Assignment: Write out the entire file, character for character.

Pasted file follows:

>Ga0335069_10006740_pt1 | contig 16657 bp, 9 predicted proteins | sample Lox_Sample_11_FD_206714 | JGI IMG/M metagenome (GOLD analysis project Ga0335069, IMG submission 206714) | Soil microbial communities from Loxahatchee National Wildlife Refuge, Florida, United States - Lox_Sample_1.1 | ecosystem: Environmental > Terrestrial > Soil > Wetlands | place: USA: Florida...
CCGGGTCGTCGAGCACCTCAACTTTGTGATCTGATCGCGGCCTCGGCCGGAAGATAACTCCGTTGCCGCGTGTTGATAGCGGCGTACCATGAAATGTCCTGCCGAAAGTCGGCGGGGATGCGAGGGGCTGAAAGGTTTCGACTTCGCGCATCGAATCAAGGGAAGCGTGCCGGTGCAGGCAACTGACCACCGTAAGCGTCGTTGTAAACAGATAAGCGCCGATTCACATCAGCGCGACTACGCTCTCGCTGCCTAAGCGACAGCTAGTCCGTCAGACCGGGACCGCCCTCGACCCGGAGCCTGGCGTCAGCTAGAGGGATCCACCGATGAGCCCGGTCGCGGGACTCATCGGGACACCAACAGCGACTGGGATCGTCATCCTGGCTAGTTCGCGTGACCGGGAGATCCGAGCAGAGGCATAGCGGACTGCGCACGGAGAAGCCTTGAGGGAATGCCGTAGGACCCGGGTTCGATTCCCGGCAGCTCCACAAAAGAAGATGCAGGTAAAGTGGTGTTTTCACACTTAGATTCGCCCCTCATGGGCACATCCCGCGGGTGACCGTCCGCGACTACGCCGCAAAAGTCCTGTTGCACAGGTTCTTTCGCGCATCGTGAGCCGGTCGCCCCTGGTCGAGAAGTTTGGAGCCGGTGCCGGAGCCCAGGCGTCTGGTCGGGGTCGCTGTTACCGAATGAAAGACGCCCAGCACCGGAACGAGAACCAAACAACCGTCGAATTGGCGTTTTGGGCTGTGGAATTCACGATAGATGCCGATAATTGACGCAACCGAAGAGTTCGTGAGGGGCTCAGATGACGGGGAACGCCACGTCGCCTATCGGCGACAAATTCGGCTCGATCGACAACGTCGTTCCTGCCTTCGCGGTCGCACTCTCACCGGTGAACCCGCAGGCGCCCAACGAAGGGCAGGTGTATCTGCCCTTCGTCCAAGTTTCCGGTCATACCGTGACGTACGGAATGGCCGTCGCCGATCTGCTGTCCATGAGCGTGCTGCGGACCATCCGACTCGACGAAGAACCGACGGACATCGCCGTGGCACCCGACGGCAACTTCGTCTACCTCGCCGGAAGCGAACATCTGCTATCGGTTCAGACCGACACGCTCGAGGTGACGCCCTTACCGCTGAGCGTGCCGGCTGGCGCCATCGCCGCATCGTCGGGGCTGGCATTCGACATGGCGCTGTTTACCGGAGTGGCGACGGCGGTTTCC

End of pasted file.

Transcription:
>Ga0335069_10006740_pt1 | contig 16657 bp, 9 predicted proteins | sample Lox_Sample_11_FD_206714 | JGI IMG/M metagenome (GOLD analysis project Ga0335069, IMG submission 206714) | Soil microbial communities from Loxahatchee National Wildlife Refuge, Florida, United States - Lox_Sample_1.1 | ecosystem: Environmental > Terrestrial > Soil > Wetlands | place: USA: Florida...
CCGGGTCGTCGAGCACCTCAACTTTGTGATCTGATCGCGGCCTCGGCCGGAAGATAACTCCGTTGCCGCGTGTTGATAGCGGCGTACCATGAAATGTCCTGCCGAAAGTCGGCGGGGATGCGAGGGGCTGAAAGGTTTCGACTTCGCGCATCGAATCAAGGGAAGCGTGCCGGTGCAGGCAACTGACCACCGTAAGCGTCGTTGTAAACAGATAAGCGCCGATTCACATCAGCGCGACTACGCTCTCGCTGCCTAAGCGACAGCTAGTCCGTCAGACCGGGACCGCCCTCGACCCGGAGCCTGGCGTCAGCTAGAGGGATCCACCGATGAGCCCGGTCGCGGGACTCATCGGGACACCAACAGCGACTGGGATCGTCATCCTGGCTAGTTCGCGTGACCGGGAGATCCGAGCAGAGGCATAGCGGACTGCGCACGGAGAAGCCTTGAGGGAATGCCGTAGGACCCGGGTTCGATTCCCGGCAGCTCCACAAAAGAAGATGCAGGTAAAGTGGTGTTTTCACACTTAGATTCGCCCCTCATGGGCACATCCCGCGGGTGACCGTCCGCGACTACGCCGCAAAAGTCCTGTTGCACAGGTTCTTTCGCGCATCGTGAGCCGGTCGCCCCTGGTCGAGAAGTTTGGAGCCGGTGCCGGAGCCCAGGCGTCTGGTCGGGGTCGCTGTTACCGAATGAAAGACGCCCAGCACCGGAACGAGAACCAAACAACCGTCGAATTGGCGTTTTGGGCTGTGGAATTCACGATAGATGCCGATAATTGACGCAACCGAAGAGTTCGTGAGGGGCTCAGATGACGGGGAACGCCACGTCGCCTATCGGCGACAAATTCGGCTCGATCGACAACGTCGTTCCTGCCTTCGCGGTCGCACTCTCACCGGTGAACCCGCAGGCGCCCAACGAAGGGCAGGTGTATCTGCCCTTCGTCCAAGTTTCCGGTCATACCGTGACGTACGGAATGGCCGTCGCCGATCTGCTGTCCATGAGCGTGCTGCGGACCATCCGACTCGACGAAGAACCGACGGACATCGCCGTGGCACCCGACGGCAACTTCGTCTACCTCGCCGGAAGCGAACATCTGCTATCGGTTCAGACCGACACGCTCGAGGTGACGCCCTTACCGCTGAGCGTGCCGGCTGGCGCCATCGCCGCATCGTCGGGGCTGGCATTCGACATGGCGCTGTTTACCGGAGTGGCGACGGCGGTTTCC